Marty Grosz is today's foremost jazz rhythm guitarist and chord soloist. He is virtually the only major jazz guitarist who doesn't use an amplifier. This makes him either the last remaining proponent of the acoustic guitar tradition in jazz or the lone harbinger of a new non-electric movement.

Marty sings, too. His vocals have become as much in demand at record sessions and jazz concerts as his driving guitar rhythm. They are delivered in styles ranging from barrelhouse abandon to whispered restraint, and are sometimes raucous, often mischievous, but almost always informed with a wry sense of the absurd. One of jazz music's great comedians (his spontaneous monologs are often hilarious), Marty Grosz is a brilliant acoustic guitarist whose chordal solos bring back the sound of Carl Kress and Dick McDonough of the 1930s, while his vocals are very much in the Fats Waller tradition.

Martin O. Grosz was born in Berlin, Germany on February 28, 1930. He has been a resident of the USA since the age of three and he began playing ukulele at the age of eight. A few years later he heard a record that highlighted guitarist Bernard Addison's shuffle-beat behind Roy Eldridge's trumpet: Out went the uke and in came the banjo and guitar.

While growing up in New York, Marty attended Columbia University, and in 1950, recorded his first record with a band that included the young pianist, Dick Wellstood, and the veteran New Orleans bassist, Pops Foster. Settled in Chicago (for nearly 20 years), Marty played with many of that town's jazz stars such as Albert Ammons, Floyd O'Brien, Art Hodes, and Jim Lannigan and recorded with Dave Remington, Art Hodes, and Albert Nicholas in the 1950s. He led sessions of his own in 1957 and 1959 for Riverside and Audio Fidelity; and tried his best to coax Jabbo Smith out of retirement (some of their rehearsals were later released on LP), but was pretty obscure until he joined Soprano Summit (1975-1979).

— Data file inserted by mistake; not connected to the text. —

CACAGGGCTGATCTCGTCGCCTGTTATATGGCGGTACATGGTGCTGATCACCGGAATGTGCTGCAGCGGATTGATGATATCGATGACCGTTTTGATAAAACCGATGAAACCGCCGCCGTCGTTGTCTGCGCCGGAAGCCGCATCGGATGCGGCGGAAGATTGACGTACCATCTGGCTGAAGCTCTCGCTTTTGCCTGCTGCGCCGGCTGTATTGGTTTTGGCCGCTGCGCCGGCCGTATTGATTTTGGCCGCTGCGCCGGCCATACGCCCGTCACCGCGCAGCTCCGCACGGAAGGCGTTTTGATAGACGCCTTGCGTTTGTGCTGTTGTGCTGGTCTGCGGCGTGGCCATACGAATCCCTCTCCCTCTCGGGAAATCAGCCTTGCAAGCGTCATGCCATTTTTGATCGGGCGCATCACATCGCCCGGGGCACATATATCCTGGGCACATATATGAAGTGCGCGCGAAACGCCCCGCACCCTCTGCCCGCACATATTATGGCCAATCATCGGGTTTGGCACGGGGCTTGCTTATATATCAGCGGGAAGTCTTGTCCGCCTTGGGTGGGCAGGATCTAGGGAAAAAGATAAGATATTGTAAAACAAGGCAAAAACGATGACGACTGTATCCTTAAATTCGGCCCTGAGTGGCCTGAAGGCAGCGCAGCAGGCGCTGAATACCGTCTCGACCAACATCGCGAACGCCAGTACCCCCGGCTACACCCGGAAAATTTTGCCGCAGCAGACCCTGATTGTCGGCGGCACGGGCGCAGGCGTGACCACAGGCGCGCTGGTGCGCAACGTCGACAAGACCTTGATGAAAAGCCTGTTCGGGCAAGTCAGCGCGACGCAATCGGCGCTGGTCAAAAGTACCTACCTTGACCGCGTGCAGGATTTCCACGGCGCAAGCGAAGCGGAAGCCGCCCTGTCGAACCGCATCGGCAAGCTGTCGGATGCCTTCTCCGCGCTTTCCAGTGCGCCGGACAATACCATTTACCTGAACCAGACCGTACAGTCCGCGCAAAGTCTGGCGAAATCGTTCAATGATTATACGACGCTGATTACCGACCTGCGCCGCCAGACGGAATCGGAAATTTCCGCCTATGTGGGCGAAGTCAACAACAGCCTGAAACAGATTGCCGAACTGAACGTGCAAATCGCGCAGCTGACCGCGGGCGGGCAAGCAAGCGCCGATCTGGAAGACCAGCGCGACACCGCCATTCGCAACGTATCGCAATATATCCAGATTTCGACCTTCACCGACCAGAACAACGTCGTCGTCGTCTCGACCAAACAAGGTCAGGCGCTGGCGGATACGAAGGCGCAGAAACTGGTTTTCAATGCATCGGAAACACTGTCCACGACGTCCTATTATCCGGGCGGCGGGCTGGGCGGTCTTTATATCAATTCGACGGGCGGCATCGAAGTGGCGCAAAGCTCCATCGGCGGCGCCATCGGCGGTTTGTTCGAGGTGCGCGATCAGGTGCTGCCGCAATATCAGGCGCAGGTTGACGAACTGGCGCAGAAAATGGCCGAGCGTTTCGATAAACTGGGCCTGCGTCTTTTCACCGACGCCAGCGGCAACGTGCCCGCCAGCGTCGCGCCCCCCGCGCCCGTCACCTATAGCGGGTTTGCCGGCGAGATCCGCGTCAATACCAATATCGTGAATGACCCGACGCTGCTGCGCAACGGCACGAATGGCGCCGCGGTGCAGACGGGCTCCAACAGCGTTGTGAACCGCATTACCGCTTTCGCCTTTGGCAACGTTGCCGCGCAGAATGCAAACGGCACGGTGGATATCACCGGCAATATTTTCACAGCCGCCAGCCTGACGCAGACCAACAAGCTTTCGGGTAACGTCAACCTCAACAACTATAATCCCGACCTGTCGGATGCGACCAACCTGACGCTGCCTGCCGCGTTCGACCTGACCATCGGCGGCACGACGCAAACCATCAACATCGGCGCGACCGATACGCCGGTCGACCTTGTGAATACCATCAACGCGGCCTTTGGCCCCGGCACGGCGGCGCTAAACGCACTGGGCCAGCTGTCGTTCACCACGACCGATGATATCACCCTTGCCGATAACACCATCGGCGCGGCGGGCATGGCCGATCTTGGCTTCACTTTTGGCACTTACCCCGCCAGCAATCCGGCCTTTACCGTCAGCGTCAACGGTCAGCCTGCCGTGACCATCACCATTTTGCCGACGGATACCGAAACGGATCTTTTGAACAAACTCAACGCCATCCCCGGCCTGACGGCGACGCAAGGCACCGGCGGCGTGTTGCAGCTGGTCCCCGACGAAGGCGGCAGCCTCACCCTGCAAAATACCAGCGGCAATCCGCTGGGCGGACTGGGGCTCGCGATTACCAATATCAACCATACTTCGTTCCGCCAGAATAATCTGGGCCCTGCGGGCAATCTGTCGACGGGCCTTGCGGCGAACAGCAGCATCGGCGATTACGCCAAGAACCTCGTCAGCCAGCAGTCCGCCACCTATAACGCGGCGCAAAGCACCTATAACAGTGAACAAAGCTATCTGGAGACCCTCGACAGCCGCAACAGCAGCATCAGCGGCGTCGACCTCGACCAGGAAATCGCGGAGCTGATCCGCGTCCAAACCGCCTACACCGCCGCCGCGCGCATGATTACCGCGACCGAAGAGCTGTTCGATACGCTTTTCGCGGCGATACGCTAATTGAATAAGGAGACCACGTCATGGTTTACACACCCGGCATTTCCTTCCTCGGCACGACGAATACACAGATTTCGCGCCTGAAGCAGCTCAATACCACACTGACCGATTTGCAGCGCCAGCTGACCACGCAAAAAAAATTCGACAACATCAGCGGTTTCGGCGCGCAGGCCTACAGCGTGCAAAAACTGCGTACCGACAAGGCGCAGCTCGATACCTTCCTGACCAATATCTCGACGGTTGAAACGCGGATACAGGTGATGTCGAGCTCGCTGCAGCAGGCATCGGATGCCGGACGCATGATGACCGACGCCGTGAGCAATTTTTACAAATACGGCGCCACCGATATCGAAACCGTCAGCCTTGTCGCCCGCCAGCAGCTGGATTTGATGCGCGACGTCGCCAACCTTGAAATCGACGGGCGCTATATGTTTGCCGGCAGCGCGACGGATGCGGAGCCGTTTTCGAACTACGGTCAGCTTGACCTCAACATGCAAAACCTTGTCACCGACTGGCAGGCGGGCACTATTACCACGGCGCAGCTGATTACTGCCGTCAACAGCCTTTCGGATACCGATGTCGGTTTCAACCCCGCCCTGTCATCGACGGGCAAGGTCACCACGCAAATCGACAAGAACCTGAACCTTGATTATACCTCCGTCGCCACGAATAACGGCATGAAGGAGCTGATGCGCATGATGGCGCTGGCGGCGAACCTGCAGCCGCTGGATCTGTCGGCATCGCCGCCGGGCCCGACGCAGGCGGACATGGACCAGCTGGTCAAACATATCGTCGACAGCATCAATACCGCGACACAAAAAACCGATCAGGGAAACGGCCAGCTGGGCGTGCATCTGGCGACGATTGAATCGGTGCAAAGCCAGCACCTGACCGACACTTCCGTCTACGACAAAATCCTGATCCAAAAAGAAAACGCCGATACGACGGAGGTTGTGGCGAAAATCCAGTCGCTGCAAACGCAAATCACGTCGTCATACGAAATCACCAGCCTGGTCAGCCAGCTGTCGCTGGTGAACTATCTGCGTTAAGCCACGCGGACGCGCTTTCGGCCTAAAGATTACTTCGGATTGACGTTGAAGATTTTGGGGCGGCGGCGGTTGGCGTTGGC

Marty returned to New York in 1975 to join Bob Wilber and Kenny Davern's Soprano Summit. There followed a round of touring and recording with Soprano Summit; Dick Wellstood's Friends of Fats; Yank Lawson and Bob Haggart; and the New York Jazz Repertory Orchestra directed by Dick Hyman, an orchestra with which Grosz played at the White House. In 1986 Grosz became a charter member of The Classic Jazz Quartet, along with Dick Wellstood, Joe Muranyi, Dick Sudhalter, and later headed the Orphan Newsboys, a superb quartet that also includes Peter Ecklund, Bobby Gordon, and bassist Greg Cohen. Marty Grosz, a unique personality, has recorded several delightful sets for Jazzology and Stomp Off.. Besides playing and singing with the group, Marty wrote most of its arrangements. He has appeared at guitar concerts with such players as Joe Pass, Herb Ellis, and Charlie Byrd. He enjoys playing guitar duets and often works in a duet context with a violinist or saxophonist.

Marty was the son of German Expressionist artist, George Grosz, and contributed his fond reminiscences in George Grosz: The Berlin Years, published in 1986. Sadly, Marty and his older brother Peter have been forced to pursue a lawsuit against the author, Serge Sabarsky, who was the onetime dealer for the art of George Grosz, who passed away shortly after returning to Berlin in 1959.

As a featured single Marty has made guest appearances on Public Radio's A Prairie Home Companion and Fresh Air with Terry Gross, and on NBC's Today Show. He was spotlighted at Carnegie Hall during the Cool Jazz Festivals and, more recently, at New York City's prestigious 92nd St. Y concerts and at the Vineyard Theater in Manhattan.

When he isn't on the road with his guitar, Marty and his wife like to spend afternoons on their patio in Piermont, New York, vodka in hand, watching the lazy Hudson drifting by.

[ SOURCES: All About Jazz, Scott Yanow, Riverwalk Jazz, New York Times ]

[ PHOTO CREDITS: Young Marty courtesy of Rutgers University - from The History of the Guitar in Jazz by Norman Mongran (p. 23) ]